"She is come at last - at last - and all is gas and goiters." —Charles Dickens, "Nicholas Nickleby," 1839
"[The slingshot] to have some gas with the birds." —James Joyce, "Dubliners: An Encounter," 1914
"When it comes to dancing, she's a gasser." —Cab Calloway, "The Hepsters Dictionary," 1944
"Brand-new pianos certainly were a gas." —James Baldwin, "Sonny's Blues," 1957
"But it's all right now, in fact, it's a gas! But it's all right. I'm Jumpin' Jack Flash, It's a gas! gas! gas!" —Rolling Stones, "Jumpin' Jack Flash," 1968
So much for gas in literature and music. Now for some stats.
Residential consumption of natural gas, nationally, was 4.6 trillion cubic feet in 2015. This is less than residential consumption was back in 1969. When the population was sixty-three percent of what it is presently.
Consumption peaked in 1972, at 5.1 trillion, then fell to 4.3 trillion in 1986 and 1987.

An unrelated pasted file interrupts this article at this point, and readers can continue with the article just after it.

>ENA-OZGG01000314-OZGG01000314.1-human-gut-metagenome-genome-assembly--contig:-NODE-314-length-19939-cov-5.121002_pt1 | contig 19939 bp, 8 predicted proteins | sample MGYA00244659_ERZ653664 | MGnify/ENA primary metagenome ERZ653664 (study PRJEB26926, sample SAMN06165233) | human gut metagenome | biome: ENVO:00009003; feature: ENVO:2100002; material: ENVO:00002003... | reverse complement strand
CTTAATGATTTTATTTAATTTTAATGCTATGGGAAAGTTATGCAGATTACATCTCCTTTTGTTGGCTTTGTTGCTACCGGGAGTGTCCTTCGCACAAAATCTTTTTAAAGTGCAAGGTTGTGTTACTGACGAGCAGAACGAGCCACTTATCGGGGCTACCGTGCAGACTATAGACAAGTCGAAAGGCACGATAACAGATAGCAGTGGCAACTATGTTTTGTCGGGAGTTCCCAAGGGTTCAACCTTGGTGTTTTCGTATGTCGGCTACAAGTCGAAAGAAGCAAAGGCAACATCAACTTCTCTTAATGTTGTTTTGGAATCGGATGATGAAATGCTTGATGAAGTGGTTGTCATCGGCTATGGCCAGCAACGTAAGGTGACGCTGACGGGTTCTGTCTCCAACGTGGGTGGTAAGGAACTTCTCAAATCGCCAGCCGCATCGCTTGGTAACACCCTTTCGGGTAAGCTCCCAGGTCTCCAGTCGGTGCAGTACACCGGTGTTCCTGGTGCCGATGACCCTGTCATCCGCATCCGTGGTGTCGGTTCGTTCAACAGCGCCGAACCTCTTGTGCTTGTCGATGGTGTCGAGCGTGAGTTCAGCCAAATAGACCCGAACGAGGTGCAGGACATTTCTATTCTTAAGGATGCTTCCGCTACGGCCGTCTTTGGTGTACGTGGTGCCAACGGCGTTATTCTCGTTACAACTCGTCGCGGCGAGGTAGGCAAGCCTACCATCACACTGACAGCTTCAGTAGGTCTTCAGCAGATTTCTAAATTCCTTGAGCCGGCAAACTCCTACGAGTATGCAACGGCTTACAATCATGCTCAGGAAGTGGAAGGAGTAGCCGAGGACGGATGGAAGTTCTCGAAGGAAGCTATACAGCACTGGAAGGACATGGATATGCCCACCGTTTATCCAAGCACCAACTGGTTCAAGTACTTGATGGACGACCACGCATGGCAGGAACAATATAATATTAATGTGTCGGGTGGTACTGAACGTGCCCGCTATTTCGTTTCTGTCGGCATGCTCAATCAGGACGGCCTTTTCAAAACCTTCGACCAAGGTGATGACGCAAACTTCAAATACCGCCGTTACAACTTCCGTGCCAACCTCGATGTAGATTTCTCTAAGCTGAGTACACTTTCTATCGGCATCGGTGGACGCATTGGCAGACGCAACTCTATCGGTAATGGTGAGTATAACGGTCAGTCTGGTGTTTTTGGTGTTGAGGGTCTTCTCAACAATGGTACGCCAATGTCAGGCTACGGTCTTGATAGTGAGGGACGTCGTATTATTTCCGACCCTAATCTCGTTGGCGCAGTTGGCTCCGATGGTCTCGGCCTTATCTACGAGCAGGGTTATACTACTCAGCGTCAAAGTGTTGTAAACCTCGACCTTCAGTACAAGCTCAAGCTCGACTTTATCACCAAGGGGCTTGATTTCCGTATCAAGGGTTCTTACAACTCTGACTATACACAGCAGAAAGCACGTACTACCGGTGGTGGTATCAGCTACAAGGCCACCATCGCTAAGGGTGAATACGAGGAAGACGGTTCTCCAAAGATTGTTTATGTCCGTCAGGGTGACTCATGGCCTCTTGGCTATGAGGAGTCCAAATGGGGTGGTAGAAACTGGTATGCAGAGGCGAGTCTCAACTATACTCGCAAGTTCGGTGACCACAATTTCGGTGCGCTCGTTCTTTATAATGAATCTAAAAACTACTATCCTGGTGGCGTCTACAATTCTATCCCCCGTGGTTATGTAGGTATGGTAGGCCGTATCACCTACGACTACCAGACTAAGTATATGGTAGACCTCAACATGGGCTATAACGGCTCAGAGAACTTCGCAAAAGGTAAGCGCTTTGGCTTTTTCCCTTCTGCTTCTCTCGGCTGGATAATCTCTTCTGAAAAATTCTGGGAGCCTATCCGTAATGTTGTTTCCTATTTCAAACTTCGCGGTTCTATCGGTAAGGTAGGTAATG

It peaked again in 1996, at 5.2 trillion.
Since then, consumption has remained in the range of 4.1 to 5.1 trillion. The 2015 level was just about at the midpoint of the range.
Residential consumption growth hasn't always been basically zero, as it has been since the early 1970's. Consumption grew well over a hundred percent during the 1950's and over fifty percent during the 1960's.
Number crunching, and amusements too, courtesy of Public Utilities Fortnightly.
Steve Mitnick, Editor-in-Chief, Public Utilities Fortnightly
E-mail me: firstname.lastname@example.org
Lead image © Can Stock Photo / cobalt88